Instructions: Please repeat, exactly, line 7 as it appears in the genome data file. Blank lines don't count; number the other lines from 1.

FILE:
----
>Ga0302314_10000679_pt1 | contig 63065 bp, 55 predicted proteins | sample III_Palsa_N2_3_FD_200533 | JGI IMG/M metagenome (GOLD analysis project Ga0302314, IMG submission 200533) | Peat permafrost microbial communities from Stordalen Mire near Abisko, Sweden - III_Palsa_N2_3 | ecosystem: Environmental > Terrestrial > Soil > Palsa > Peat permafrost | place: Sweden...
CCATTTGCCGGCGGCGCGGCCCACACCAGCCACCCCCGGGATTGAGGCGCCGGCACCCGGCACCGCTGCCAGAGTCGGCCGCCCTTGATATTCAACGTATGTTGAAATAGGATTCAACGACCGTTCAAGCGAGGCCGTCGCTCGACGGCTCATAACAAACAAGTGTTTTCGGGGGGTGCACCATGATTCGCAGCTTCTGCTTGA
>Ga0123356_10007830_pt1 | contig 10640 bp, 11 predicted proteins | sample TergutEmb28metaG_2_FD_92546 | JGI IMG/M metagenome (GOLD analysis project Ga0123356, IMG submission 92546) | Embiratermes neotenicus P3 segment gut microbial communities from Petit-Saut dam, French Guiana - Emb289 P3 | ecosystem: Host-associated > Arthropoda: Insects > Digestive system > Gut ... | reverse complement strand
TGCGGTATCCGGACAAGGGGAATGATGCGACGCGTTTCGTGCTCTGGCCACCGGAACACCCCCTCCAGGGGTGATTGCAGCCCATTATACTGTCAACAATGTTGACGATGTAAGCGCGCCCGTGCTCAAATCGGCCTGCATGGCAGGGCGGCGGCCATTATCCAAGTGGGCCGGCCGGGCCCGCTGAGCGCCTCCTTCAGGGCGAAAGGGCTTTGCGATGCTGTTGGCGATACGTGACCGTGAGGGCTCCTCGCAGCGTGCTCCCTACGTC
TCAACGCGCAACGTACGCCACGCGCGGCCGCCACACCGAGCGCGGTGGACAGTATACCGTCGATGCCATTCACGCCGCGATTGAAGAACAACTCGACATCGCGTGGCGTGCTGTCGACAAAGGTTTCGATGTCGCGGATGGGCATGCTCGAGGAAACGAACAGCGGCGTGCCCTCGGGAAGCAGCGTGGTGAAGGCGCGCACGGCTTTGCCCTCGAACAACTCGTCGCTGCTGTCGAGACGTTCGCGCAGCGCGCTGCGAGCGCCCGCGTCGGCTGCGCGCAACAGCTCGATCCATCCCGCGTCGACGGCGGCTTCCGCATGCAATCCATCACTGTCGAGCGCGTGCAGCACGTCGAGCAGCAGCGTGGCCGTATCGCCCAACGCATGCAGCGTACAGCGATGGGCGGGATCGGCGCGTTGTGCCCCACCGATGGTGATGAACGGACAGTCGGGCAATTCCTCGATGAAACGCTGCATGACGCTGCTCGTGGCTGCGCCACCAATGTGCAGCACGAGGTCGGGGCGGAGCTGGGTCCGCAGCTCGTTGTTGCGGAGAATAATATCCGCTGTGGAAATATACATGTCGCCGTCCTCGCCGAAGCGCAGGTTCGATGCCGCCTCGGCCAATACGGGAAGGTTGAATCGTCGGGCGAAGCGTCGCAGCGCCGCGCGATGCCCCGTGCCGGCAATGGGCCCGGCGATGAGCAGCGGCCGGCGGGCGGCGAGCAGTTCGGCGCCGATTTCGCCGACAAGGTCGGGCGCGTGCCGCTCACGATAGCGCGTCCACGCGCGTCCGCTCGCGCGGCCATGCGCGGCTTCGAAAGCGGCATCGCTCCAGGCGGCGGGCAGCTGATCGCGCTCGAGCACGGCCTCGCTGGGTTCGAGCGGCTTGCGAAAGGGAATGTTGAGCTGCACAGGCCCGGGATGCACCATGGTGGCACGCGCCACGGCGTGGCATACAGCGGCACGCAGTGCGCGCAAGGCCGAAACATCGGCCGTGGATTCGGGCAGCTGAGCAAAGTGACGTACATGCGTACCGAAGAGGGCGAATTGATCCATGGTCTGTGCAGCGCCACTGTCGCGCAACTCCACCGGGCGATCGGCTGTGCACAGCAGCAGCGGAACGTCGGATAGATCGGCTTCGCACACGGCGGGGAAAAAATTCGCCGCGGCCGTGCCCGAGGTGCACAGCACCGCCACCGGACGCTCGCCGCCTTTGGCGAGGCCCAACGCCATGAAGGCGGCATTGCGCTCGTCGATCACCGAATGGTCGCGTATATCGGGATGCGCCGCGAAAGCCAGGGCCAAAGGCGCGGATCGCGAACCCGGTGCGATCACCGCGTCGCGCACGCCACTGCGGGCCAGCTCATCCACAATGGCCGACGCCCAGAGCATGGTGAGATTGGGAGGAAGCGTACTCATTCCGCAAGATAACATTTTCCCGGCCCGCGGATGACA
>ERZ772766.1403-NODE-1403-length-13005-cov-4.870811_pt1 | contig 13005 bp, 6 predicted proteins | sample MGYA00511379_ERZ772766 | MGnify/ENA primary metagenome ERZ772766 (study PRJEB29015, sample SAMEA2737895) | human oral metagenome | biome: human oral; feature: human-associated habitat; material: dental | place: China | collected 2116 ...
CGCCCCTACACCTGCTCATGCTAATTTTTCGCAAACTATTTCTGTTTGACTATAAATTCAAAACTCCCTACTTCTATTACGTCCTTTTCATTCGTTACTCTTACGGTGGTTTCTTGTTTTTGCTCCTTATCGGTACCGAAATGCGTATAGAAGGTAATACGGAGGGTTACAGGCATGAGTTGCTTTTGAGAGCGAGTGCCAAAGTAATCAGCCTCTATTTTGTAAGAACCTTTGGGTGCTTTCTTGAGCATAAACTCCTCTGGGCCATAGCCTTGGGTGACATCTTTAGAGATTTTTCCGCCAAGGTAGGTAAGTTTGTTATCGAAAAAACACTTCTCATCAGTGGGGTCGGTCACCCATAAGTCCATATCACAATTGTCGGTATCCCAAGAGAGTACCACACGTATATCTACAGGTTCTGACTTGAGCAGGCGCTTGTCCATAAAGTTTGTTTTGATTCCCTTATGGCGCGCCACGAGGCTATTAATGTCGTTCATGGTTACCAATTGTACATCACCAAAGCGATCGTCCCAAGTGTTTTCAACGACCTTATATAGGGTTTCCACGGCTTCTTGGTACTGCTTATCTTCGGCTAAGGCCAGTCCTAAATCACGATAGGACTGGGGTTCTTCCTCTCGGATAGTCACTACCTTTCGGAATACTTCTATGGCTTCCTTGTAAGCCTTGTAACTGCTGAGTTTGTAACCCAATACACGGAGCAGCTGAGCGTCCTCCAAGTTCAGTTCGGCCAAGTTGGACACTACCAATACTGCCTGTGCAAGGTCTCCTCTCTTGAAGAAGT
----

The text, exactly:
CGCCCCTACACCTGCTCATGCTAATTTTTCGCAAACTATTTCTGTTTGACTATAAATTCAAAACTCCCTACTTCTATTACGTCCTTTTCATTCGTTACTCTTACGGTGGTTTCTTGTTTTTGCTCCTTATCGGTACCGAAATGCGTATAGAAGGTAATACGGAGGGTTACAGGCATGAGTTGCTTTTGAGAGCGAGTGCCAAAGTAATCAGCCTCTATTTTGTAAGAACCTTTGGGTGCTTTCTTGAGCATAAACTCCTCTGGGCCATAGCCTTGGGTGACATCTTTAGAGATTTTTCCGCCAAGGTAGGTAAGTTTGTTATCGAAAAAACACTTCTCATCAGTGGGGTCGGTCACCCATAAGTCCATATCACAATTGTCGGTATCCCAAGAGAGTACCACACGTATATCTACAGGTTCTGACTTGAGCAGGCGCTTGTCCATAAAGTTTGTTTTGATTCCCTTATGGCGCGCCACGAGGCTATTAATGTCGTTCATGGTTACCAATTGTACATCACCAAAGCGATCGTCCCAAGTGTTTTCAACGACCTTATATAGGGTTTCCACGGCTTCTTGGTACTGCTTATCTTCGGCTAAGGCCAGTCCTAAATCACGATAGGACTGGGGTTCTTCCTCTCGGATAGTCACTACCTTTCGGAATACTTCTATGGCTTCCTTGTAAGCCTTGTAACTGCTGAGTTTGTAACCCAATACACGGAGCAGCTGAGCGTCCTCCAAGTTCAGTTCGGCCAAGTTGGACACTACCAATACTGCCTGTGCAAGGTCTCCTCTCTTGAAGAAGT